Anthropogenic nitrogen enrichment enhances soil carbon accumulation by impacting saprotrophs rather than ectomycorrhizal fungal activity

Research output: Contribution to journalArticle

Abstract

There is evidence that anthropogenic nitrogen (N) deposition enhances carbon (C) sequestration in boreal forest soils. However, it is unclear how free-living saprotrophs (bacteria and fungi, SAP) and ectomycorrhizal (EM) fungi responses to N addition impact soil C dynamics. Our aim was to investigate how SAP and EM communities are impacted by N enrichment and to estimate whether these changes influence decay of litter and humus. We conducted a long-term experiment in northern Sweden, maintained since 2004, consisting of ambient, low N additions (0, 3, 6, and 12 kg N ha−1 year−1) simulating current N deposition rates in the boreal region, as well as a high N addition (50 kg N ha−1 year−1). Our data showed that long-term N enrichment impeded mass loss of litter, but not of humus, and only in response to the highest N addition treatment. Furthermore, our data showed that EM fungi reduced the mass of N and P in both substrates during the incubation period compared to when only SAP organisms were present. Low N additions had no effect on microbial community structure, while the high N addition decreased fungal and bacterial biomasses and altered EM fungi and SAP community composition. Actinomycetes were the only bacterial SAP to show increased biomass in response to the highest N addition. These results provide a mechanistic understanding of how anthropogenic N enrichment can influence soil C accumulation rates and suggest that current N deposition rates in the boreal region (≤12 kg N ha−1 year−1) are likely to have a minor impact on the soil microbial community and the decomposition of humus and litter.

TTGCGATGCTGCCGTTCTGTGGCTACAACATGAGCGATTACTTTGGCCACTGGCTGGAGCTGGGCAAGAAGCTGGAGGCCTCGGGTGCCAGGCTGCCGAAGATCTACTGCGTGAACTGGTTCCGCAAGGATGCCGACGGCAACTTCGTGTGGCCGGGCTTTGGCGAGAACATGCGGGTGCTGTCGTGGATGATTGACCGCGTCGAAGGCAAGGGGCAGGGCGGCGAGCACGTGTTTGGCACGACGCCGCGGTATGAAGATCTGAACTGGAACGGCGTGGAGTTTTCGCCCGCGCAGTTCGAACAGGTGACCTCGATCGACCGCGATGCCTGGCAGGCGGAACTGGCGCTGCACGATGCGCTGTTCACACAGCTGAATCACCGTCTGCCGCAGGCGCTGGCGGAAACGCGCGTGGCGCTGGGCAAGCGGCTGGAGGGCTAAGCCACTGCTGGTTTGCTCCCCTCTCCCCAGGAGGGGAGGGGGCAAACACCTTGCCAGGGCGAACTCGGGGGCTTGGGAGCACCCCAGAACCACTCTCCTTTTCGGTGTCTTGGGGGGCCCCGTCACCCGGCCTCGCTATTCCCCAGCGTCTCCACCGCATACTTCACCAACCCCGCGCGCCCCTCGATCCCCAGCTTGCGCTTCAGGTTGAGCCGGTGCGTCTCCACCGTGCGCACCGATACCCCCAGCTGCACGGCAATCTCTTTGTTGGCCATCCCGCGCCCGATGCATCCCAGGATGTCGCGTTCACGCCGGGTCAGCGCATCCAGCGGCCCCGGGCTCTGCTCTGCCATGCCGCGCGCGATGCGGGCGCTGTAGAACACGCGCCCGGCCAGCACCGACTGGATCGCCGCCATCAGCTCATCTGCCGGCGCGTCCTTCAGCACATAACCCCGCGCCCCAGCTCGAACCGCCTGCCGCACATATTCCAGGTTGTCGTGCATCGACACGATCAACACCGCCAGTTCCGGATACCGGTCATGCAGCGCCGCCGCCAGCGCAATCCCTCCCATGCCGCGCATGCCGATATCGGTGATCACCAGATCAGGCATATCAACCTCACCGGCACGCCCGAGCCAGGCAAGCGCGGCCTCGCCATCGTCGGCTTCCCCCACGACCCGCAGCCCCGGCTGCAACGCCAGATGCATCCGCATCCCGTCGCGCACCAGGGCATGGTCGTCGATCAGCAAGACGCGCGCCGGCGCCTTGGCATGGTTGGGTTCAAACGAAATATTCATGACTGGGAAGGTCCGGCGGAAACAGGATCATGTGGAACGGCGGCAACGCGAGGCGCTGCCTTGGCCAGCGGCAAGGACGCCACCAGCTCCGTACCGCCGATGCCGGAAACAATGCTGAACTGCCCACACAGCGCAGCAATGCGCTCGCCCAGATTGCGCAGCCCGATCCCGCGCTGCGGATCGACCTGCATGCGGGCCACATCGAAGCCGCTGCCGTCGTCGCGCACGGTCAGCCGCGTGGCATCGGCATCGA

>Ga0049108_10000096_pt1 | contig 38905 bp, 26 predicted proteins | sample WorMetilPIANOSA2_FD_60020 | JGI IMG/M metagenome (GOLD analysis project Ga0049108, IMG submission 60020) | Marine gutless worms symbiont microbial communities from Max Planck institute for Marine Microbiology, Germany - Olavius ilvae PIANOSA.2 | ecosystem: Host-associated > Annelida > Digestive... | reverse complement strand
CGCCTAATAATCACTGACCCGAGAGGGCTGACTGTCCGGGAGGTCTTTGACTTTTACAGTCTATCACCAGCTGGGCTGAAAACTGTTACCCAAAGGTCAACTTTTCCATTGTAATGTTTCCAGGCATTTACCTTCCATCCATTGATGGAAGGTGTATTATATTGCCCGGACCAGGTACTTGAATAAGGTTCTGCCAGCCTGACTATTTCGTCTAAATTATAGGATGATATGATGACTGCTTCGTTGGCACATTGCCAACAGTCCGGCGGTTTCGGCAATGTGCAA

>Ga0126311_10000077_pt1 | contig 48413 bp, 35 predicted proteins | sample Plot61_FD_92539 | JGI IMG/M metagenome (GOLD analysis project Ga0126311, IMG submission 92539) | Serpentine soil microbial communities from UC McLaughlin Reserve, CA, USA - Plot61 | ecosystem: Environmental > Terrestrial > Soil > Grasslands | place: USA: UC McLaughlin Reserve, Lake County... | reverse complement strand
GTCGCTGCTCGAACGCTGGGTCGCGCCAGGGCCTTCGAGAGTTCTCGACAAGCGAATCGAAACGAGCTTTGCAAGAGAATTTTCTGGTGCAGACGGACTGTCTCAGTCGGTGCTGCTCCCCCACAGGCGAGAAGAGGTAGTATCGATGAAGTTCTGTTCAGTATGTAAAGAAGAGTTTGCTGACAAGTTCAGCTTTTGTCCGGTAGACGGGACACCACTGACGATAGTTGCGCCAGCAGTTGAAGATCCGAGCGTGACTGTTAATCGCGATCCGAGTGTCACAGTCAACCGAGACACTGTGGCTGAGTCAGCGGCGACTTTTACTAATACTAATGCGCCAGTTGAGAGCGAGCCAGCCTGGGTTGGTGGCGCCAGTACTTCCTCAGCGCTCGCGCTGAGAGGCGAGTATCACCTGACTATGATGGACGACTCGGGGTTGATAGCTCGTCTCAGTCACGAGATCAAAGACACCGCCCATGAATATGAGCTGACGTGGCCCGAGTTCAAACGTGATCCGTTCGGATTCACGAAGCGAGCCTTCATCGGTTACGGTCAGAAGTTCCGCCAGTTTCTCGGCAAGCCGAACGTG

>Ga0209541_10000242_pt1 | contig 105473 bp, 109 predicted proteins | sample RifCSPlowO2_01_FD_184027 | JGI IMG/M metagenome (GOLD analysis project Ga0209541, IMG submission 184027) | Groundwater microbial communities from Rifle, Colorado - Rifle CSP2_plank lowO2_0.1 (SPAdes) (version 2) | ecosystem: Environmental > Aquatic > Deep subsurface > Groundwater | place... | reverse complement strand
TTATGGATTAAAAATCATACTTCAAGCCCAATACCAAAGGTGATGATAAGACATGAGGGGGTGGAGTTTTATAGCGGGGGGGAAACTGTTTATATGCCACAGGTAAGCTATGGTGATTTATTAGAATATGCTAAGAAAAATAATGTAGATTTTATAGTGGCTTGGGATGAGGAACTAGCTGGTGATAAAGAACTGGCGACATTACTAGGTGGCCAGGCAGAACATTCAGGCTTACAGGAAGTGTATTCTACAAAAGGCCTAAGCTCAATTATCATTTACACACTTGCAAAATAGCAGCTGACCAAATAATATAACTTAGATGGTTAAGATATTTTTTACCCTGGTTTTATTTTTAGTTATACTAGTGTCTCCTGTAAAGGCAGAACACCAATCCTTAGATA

Details

Authors
Organisations
External organisations
  • University of Bern
  • Swedish University of Agricultural Sciences, Umeå
  • Umeå University
Research areas and keywords

Subject classification (UKÄ) – MANDATORY

  • Soil Science

Keywords

  • carbon sequestration, ecological stoichiometry, Gadgil effect, high-throughput sequencing, ingrowth mesh bags, ITS amplicons, litter decomposition, root exclosure, soil organic matter
Original languageEnglish
JournalGlobal Change Biology
Publication statusE-pub ahead of print - 2019 Jun 5
Publication categoryResearch
Peer-reviewedYes